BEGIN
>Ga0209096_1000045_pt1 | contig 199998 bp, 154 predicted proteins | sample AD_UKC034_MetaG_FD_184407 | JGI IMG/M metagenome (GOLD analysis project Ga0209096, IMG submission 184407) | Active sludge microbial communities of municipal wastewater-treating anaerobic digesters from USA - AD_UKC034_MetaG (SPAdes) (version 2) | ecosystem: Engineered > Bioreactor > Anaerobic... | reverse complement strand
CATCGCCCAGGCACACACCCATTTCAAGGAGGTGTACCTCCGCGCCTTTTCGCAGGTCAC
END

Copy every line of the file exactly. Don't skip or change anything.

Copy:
>Ga0209096_1000045_pt1 | contig 199998 bp, 154 predicted proteins | sample AD_UKC034_MetaG_FD_184407 | JGI IMG/M metagenome (GOLD analysis project Ga0209096, IMG submission 184407) | Active sludge microbial communities of municipal wastewater-treating anaerobic digesters from USA - AD_UKC034_MetaG (SPAdes) (version 2) | ecosystem: Engineered > Bioreactor > Anaerobic... | reverse complement strand
CATCGCCCAGGCACACACCCATTTCAAGGAGGTGTACCTCCGCGCCTTTTCGCAGGTCAC